Dr Cristian Ciobanu & Dr Duncan Light
The war in Ukraine came as a big shock for Romanians who (like many Europeans) found the idea of a ‘traditional’ war involving tanks and bombs as unimaginable. In recent years, scepticism among Romanians about membership of the EU and NATO had been on the rise, but with the invasion of Ukraine the benefits of membership were suddenly obvious. Opinion polls showed that the proportion of Romanians who felt their country was going in the right direction increased dramatically. The Romanian President Klaus Iohannis (an ethnic Saxon from Transylvania) assured Romania that the country would not be drawn into the conflict and that no Romanian had any reason to be afraid.
A significant number of Ukrainians fled to Romania. Romanian society acted quickly and spontaneously with a common purpose (and a degree of organisation rarely seen before) to welcome and accommodate refugees. Romania was eager to demonstrate to the rest of the EU that it shared the commitment to welcome Ukrainian refugees with open arms. The Romanian media reported with some pride the favourable coverage of Romania’s efforts in the Western European press.
Yet a week or so of a united approach to Ukraine was followed by a gradual breaking down of consensus and the emergence of a (dis)information war. Alternative narratives started to circulate on social media asking why Romanians were helping a country which had ‘stolen’ territory from them (during World War Two as a result of the Molotov-Ribbentrop pact), and discriminated against Romanian minorities in Ukraine. Critics of Romania’s approach also asked why resources were being diverted away from domestic poverty towards helping refugees.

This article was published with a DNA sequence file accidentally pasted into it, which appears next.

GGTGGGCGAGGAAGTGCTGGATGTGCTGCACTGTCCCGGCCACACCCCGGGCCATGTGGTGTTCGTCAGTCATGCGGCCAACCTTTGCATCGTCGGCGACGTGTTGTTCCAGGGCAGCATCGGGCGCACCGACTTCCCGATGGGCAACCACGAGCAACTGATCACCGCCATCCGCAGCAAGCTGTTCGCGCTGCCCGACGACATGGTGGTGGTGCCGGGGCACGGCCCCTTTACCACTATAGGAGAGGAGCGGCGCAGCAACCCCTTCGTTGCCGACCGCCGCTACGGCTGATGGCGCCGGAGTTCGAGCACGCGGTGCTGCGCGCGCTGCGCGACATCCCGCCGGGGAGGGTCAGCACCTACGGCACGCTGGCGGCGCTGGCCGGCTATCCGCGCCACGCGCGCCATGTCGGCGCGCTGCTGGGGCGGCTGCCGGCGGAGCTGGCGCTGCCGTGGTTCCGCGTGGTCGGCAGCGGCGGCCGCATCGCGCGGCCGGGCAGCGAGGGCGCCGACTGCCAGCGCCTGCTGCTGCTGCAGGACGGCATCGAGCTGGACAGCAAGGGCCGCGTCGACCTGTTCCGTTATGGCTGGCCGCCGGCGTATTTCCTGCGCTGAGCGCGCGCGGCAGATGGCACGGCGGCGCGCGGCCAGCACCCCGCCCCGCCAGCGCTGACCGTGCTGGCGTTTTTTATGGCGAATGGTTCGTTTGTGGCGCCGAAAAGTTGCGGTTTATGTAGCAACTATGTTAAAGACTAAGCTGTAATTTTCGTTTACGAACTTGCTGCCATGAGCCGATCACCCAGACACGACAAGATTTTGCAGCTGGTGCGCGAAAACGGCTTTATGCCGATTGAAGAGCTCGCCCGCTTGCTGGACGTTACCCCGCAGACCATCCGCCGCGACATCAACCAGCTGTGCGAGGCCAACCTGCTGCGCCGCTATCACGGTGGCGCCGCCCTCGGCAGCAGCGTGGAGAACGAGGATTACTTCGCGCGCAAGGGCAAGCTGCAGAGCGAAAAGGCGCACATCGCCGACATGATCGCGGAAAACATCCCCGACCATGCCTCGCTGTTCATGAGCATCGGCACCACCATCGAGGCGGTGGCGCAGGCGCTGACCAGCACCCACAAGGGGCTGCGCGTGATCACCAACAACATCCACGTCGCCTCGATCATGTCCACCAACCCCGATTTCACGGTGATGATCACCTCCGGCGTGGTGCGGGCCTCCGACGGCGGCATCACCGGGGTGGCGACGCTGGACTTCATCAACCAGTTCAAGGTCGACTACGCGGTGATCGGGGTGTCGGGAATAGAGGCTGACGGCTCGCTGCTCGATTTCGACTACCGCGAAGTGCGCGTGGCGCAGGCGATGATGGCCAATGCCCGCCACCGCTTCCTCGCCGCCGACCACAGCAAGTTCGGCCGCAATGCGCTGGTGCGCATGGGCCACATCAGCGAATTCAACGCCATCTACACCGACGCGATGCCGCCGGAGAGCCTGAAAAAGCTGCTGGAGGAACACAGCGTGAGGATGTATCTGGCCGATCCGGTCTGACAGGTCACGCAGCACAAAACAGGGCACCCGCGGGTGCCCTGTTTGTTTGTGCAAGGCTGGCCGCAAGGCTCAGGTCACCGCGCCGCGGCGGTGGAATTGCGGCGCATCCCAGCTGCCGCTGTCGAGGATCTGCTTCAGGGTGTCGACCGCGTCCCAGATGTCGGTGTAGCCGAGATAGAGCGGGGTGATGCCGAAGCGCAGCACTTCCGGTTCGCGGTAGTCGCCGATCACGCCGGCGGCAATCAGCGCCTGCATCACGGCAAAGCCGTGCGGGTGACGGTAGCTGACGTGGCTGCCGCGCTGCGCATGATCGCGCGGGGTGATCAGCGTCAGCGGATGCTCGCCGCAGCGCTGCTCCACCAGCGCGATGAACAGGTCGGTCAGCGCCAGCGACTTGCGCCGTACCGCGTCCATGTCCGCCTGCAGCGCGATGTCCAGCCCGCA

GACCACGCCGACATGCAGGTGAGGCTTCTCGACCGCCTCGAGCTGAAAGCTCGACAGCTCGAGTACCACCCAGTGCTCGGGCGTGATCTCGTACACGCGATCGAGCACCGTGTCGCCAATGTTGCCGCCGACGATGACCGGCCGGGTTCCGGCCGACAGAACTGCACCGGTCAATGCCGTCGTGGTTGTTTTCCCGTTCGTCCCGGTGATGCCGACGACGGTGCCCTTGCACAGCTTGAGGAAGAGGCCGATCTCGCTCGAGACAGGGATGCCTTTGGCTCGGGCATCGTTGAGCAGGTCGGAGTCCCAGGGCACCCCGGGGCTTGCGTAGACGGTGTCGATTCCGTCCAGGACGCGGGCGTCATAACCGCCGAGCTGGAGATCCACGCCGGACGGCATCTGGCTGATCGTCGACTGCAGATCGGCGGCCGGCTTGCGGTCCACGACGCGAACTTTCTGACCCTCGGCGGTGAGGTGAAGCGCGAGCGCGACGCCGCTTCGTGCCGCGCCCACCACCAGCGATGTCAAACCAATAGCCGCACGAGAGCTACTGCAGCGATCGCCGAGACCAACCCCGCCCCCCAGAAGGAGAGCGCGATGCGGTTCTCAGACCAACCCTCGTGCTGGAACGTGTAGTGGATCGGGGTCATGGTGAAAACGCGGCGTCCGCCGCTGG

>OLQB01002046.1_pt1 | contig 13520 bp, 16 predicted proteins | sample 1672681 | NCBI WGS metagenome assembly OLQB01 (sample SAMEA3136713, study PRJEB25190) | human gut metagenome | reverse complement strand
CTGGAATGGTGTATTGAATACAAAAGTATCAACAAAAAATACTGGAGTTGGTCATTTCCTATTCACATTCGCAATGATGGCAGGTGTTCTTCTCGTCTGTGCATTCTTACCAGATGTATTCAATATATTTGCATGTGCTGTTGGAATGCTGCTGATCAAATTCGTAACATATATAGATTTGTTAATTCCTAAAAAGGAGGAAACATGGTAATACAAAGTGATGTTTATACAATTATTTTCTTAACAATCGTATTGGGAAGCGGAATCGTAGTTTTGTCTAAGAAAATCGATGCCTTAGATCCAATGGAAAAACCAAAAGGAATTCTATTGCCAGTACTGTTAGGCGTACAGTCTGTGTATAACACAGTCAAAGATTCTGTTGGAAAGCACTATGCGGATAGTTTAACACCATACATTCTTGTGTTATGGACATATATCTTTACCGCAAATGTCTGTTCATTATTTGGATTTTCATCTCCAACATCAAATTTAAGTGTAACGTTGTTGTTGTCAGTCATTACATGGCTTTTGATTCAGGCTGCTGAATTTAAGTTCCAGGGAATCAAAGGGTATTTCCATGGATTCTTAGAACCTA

In the second week of the war social media posts started to appeal to a latent anti-Westernism that has long characterised the Romanian far-right. Hence, Putin was presented as a hero fighting for faith, traditional values, and his country against globalists, neo-Nazis and Western liberalism. Such messages were well received by supporters of nationalist parties in Romania, but dismissed by the majority of the population. Opinion polls now show that far-right parties (electorally insignificant since EU accession, but recently in the ascendent) are losing support.
The disinformation war then turned to stoking up panic. Romanians were advised to stock up on iodine pills because a nuclear attack was imminent. Consequently, every pharmacy in the country sold out of iodine pills. Romanians were (mis)informed that all men aged 18-35 would be conscripted creating consternation among some young people. Predictions of a doubling of petrol prices saw panic buying at the pumps with people using any receptacle (even litter bins) that could be used to carry petrol.
Romanian society is currently divided between realists (who recognise that Romania’s membership of the EU and NATO mean that a direct Russian attack on the country is very unlikely) and the impressionable who are prepared to believe whatever they hear on social media or the fringe mainstream media. Of course, none of this is unique to Romania. What the war shows us is the power of social media to stir up disinformation, but also the continuity with the existing divisions in Romania (concerning vaccinations and restrictions on social gatherings) stoked during the Covid pandemic.